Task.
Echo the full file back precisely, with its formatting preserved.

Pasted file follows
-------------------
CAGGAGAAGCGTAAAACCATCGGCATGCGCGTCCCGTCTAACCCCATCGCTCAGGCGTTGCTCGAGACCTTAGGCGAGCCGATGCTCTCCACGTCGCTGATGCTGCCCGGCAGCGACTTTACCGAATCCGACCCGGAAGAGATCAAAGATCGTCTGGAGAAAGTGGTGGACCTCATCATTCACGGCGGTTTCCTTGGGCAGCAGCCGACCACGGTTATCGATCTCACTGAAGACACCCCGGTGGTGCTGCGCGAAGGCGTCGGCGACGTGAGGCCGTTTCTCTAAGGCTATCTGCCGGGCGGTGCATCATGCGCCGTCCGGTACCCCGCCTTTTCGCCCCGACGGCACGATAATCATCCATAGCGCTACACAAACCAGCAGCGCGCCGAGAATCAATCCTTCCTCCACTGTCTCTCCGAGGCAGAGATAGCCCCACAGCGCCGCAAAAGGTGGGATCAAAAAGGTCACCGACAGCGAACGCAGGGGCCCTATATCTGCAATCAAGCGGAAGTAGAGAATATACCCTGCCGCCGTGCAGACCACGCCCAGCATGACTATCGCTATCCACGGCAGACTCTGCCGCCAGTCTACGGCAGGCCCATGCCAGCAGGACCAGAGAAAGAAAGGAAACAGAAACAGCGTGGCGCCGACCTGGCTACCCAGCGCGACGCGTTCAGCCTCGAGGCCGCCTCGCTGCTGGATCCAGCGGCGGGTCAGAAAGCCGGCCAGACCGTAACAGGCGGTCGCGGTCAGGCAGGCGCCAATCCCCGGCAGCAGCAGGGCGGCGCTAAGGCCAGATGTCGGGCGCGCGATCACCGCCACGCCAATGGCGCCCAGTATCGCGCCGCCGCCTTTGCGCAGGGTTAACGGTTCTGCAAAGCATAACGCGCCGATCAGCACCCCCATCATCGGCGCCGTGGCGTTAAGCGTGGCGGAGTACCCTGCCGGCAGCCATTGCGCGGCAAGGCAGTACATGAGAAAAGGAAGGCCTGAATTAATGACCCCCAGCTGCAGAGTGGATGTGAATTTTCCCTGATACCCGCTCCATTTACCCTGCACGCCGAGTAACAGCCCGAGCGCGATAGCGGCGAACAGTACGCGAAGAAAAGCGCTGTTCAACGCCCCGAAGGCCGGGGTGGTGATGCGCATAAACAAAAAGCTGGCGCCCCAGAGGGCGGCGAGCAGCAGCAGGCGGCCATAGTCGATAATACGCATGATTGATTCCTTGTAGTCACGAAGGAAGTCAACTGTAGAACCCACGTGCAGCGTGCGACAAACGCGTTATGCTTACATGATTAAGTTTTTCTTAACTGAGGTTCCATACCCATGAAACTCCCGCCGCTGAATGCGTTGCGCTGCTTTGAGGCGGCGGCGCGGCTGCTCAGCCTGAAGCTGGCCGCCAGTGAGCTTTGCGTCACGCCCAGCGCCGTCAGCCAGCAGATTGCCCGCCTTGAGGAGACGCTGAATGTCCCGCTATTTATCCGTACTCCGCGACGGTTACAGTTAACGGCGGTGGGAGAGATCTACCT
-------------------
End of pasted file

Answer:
CAGGAGAAGCGTAAAACCATCGGCATGCGCGTCCCGTCTAACCCCATCGCTCAGGCGTTGCTCGAGACCTTAGGCGAGCCGATGCTCTCCACGTCGCTGATGCTGCCCGGCAGCGACTTTACCGAATCCGACCCGGAAGAGATCAAAGATCGTCTGGAGAAAGTGGTGGACCTCATCATTCACGGCGGTTTCCTTGGGCAGCAGCCGACCACGGTTATCGATCTCACTGAAGACACCCCGGTGGTGCTGCGCGAAGGCGTCGGCGACGTGAGGCCGTTTCTCTAAGGCTATCTGCCGGGCGGTGCATCATGCGCCGTCCGGTACCCCGCCTTTTCGCCCCGACGGCACGATAATCATCCATAGCGCTACACAAACCAGCAGCGCGCCGAGAATCAATCCTTCCTCCACTGTCTCTCCGAGGCAGAGATAGCCCCACAGCGCCGCAAAAGGTGGGATCAAAAAGGTCACCGACAGCGAACGCAGGGGCCCTATATCTGCAATCAAGCGGAAGTAGAGAATATACCCTGCCGCCGTGCAGACCACGCCCAGCATGACTATCGCTATCCACGGCAGACTCTGCCGCCAGTCTACGGCAGGCCCATGCCAGCAGGACCAGAGAAAGAAAGGAAACAGAAACAGCGTGGCGCCGACCTGGCTACCCAGCGCGACGCGTTCAGCCTCGAGGCCGCCTCGCTGCTGGATCCAGCGGCGGGTCAGAAAGCCGGCCAGACCGTAACAGGCGGTCGCGGTCAGGCAGGCGCCAATCCCCGGCAGCAGCAGGGCGGCGCTAAGGCCAGATGTCGGGCGCGCGATCACCGCCACGCCAATGGCGCCCAGTATCGCGCCGCCGCCTTTGCGCAGGGTTAACGGTTCTGCAAAGCATAACGCGCCGATCAGCACCCCCATCATCGGCGCCGTGGCGTTAAGCGTGGCGGAGTACCCTGCCGGCAGCCATTGCGCGGCAAGGCAGTACATGAGAAAAGGAAGGCCTGAATTAATGACCCCCAGCTGCAGAGTGGATGTGAATTTTCCCTGATACCCGCTCCATTTACCCTGCACGCCGAGTAACAGCCCGAGCGCGATAGCGGCGAACAGTACGCGAAGAAAAGCGCTGTTCAACGCCCCGAAGGCCGGGGTGGTGATGCGCATAAACAAAAAGCTGGCGCCCCAGAGGGCGGCGAGCAGCAGCAGGCGGCCATAGTCGATAATACGCATGATTGATTCCTTGTAGTCACGAAGGAAGTCAACTGTAGAACCCACGTGCAGCGTGCGACAAACGCGTTATGCTTACATGATTAAGTTTTTCTTAACTGAGGTTCCATACCCATGAAACTCCCGCCGCTGAATGCGTTGCGCTGCTTTGAGGCGGCGGCGCGGCTGCTCAGCCTGAAGCTGGCCGCCAGTGAGCTTTGCGTCACGCCCAGCGCCGTCAGCCAGCAGATTGCCCGCCTTGAGGAGACGCTGAATGTCCCGCTATTTATCCGTACTCCGCGACGGTTACAGTTAACGGCGGTGGGAGAGATCTACCT